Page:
gratitude-a-thon day 2031: medical miracles

In the next few weeks things are going to change around here. I am getting my second vaccine next Monday, Ally is getting her first. My son, who’s already gotten his one and done J&J and hopefully because he does not have a vajayjay, he will not be subject to blood clots, will be home in 8 days and my husband, my husband will be getting a brand new shoulder in 11 days.

I have been having some hip issues, which I will be getting imaged for next week. You know how in college they have different houses for kids to live in–the music house, the soccer house, the poetry house–we over here, are the orthopedic house, um, yeah. The lot of us have had more ortho issues than ER, Scurbs and Grey’s Anatomy put together. But, ah, thank God for modern medicine.

I am ridiculously grateful for all the scientists and every single medical person who has missed breakfast, lunch, and dinner for months on end to make vaccines that are helping us out of this pandemic. If you haven’t gotten one yet, please consider it a must-have. We need to lift ourselves up and out of this craziness and that little shot wlll allow that to happen. And whoever created a shoulder replacement, well you are bananas amazing and I am more thankful than the alphabet has words for.

Yup, things are going to change around here in the next few weeks. More freedom, less pain, and new body parts. I’m ready.

gratitude-a-thon day 2031: where the wild things are

I am a flower junkie. The more the merrier. So for me, spring is a kid in a candy store kaleidoscope of mood enhancing drugs. When my dog and I hit the neighborhood every morning, I get to monitor what’s happening in the plant world. Who is crazy enough to take the risk to put out window boxes and containers during this unpredictable weather time of year (me), where the magnolias are (out), how many battalions of daffodils there are, heads held high, rooting for the sun to come out and warm them like the heat lamps I see in so many patios that helped keep us social through the winter months of the pandemic.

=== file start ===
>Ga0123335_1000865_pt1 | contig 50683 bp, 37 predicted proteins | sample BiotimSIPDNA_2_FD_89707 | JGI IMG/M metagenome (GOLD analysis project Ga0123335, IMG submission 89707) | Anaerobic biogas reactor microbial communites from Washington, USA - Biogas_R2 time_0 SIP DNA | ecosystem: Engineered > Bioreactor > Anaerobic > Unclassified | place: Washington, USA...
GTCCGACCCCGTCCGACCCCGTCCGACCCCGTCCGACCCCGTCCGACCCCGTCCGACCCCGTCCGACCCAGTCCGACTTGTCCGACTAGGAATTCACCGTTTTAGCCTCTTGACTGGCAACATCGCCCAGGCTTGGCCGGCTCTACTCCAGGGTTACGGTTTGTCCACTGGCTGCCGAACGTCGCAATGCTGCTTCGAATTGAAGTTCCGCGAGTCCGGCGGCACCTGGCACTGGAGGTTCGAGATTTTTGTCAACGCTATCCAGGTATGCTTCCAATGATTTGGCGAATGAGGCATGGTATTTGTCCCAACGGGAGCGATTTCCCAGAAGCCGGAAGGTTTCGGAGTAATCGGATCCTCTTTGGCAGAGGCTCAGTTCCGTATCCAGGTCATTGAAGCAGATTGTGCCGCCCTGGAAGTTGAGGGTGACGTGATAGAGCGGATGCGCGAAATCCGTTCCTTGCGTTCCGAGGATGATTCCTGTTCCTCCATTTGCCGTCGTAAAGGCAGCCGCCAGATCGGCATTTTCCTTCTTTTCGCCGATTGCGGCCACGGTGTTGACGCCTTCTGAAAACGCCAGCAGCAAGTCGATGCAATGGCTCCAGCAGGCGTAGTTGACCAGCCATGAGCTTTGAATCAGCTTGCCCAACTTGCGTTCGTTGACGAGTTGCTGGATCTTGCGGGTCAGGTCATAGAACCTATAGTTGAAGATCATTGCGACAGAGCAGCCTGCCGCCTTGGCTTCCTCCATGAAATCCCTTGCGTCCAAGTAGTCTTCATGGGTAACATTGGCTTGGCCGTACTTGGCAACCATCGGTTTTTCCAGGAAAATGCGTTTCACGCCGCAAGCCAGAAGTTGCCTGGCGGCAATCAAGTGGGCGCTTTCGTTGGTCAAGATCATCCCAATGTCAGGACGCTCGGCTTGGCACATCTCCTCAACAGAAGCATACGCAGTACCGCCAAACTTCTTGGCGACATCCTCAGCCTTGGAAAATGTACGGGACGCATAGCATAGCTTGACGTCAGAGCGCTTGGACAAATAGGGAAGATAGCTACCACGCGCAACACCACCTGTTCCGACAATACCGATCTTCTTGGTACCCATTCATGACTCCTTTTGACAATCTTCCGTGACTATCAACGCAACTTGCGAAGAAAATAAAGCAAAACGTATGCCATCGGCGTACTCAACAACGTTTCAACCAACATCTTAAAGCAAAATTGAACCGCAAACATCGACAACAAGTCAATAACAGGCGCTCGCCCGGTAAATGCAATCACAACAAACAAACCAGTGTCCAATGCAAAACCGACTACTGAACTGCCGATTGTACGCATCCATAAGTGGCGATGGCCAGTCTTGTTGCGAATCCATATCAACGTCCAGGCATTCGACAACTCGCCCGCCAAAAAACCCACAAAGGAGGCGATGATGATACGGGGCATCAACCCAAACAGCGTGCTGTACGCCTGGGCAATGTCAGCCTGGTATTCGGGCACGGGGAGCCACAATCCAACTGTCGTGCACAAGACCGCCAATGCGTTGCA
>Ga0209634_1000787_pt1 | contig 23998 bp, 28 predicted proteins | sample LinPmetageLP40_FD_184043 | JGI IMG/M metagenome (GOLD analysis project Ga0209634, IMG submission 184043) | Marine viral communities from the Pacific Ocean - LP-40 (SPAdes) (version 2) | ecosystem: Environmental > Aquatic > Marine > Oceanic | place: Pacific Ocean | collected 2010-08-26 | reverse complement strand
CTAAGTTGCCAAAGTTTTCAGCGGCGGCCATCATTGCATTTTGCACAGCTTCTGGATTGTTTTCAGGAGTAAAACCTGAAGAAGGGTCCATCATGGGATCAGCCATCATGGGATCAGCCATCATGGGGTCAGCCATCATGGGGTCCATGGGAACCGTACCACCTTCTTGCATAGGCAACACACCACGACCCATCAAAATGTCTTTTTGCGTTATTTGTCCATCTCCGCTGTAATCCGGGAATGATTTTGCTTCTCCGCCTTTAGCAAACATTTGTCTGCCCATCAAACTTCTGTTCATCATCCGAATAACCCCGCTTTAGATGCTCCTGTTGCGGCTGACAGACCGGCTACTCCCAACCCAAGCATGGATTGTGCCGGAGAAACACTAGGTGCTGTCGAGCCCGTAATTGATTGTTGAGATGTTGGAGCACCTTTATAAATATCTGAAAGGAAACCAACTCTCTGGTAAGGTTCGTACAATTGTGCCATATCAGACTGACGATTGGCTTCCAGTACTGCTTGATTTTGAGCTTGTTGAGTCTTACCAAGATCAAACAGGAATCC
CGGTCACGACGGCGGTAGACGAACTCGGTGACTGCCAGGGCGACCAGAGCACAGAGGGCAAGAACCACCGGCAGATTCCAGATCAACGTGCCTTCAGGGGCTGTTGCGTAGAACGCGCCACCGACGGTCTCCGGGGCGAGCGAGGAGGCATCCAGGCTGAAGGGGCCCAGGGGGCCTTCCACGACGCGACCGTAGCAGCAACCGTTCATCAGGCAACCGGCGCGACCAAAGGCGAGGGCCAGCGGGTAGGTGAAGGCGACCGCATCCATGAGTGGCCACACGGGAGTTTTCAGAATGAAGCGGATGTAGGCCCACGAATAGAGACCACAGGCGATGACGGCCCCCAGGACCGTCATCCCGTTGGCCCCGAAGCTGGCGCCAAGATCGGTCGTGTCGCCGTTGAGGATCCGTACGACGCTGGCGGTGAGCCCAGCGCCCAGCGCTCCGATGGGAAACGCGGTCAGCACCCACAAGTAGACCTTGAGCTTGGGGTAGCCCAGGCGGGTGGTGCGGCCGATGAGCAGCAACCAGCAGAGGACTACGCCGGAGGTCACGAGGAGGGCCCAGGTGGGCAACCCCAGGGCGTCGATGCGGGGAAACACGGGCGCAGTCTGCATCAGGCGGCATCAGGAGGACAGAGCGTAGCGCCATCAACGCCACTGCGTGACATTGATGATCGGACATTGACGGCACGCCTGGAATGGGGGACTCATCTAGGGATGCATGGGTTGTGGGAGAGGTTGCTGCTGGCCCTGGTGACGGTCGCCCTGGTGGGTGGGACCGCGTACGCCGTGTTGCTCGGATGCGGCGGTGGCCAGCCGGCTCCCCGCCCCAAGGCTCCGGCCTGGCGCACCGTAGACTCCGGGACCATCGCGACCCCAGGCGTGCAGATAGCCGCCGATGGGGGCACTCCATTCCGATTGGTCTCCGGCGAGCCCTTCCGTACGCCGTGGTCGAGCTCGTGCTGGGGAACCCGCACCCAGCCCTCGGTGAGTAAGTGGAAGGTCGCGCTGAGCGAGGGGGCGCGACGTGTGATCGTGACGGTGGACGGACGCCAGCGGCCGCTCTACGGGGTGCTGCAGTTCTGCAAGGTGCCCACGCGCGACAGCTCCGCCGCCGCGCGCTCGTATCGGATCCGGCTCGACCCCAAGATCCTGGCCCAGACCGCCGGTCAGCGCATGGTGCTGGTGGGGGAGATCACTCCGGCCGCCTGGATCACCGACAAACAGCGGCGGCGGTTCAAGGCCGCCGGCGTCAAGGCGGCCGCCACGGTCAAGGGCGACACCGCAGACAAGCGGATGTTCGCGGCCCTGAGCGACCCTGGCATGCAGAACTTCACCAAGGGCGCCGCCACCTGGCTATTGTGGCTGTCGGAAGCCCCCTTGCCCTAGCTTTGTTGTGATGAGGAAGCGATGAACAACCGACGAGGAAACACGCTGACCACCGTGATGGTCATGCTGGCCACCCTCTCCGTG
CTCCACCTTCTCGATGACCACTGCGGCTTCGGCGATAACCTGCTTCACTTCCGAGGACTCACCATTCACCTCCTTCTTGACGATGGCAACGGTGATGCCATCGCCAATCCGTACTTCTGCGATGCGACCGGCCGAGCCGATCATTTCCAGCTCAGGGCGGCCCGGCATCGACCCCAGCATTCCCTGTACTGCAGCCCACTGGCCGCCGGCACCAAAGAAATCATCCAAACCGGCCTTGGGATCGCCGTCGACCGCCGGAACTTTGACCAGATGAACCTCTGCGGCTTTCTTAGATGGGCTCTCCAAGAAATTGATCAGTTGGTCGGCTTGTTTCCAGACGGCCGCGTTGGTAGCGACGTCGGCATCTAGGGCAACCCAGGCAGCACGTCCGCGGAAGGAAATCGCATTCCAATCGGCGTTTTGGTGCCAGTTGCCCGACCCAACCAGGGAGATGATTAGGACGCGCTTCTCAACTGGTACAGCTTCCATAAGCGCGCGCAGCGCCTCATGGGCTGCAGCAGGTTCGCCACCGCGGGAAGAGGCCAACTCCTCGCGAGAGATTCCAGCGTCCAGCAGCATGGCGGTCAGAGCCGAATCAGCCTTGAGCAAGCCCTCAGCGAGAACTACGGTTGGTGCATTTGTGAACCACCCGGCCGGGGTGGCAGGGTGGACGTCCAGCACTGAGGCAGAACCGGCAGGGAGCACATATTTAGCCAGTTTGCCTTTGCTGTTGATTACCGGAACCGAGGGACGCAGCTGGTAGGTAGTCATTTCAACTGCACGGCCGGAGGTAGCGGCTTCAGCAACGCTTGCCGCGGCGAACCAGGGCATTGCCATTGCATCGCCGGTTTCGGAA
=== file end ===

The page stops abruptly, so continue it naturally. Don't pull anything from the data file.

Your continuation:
I keep tabs on what’s about to bloom, where the natural world in our little corner of the world is at. It buoys me to know that no matter how harsh the winter might have been, the flowers come alive again, up and out from black soil, pushing aside dead brown leaves to make themselves known, to say brightly, loudly, “I’m still here.”

Pansies peeking through.
Look at that red against that sky. Swoon.
So delicate and star-like.
Pink and blue.
Obvi not outside, but part of my Easter decorations. Ranunculus instead of eggs!
Magnolias. Always one of the first to bloom.
Daffodils. So sunny. So hearty.
Can you have too many flowers. Um, nope.

This year, more than any other, nature’s reliable rhythm, feels like a lifeline. We too are beginning to step our vaccinated selves out of our forced hibernation, dipping our ratty pedicures into the waters of an unknown new world, none of us quite certain how far we should go, how safe it is. This spring, watching the flowers bloom, the trees leaf up, it’s not just a celebration of the end of winter, but the beginning of a new part of the pandemic. Yes, we’re still in it, yes, we won’t be putting our masks away for a while, but yes, there is a distinct possibility that we may be a good way through this historical chapter. Or not. I don’t want to hear about the deadly and super contagious variants that might force us back down (but of course, I listen intently to the news on this). I want to believe that Covid will be a story we regale at parties and family gatherings. I want it to be the past. But whatever happens, whether we must crawl back into our shells or get to begin again soon, you know we’ll be like the spring flower crowd, we won’t give up. And as Arnold said in The Terminator, “We’ll be back.”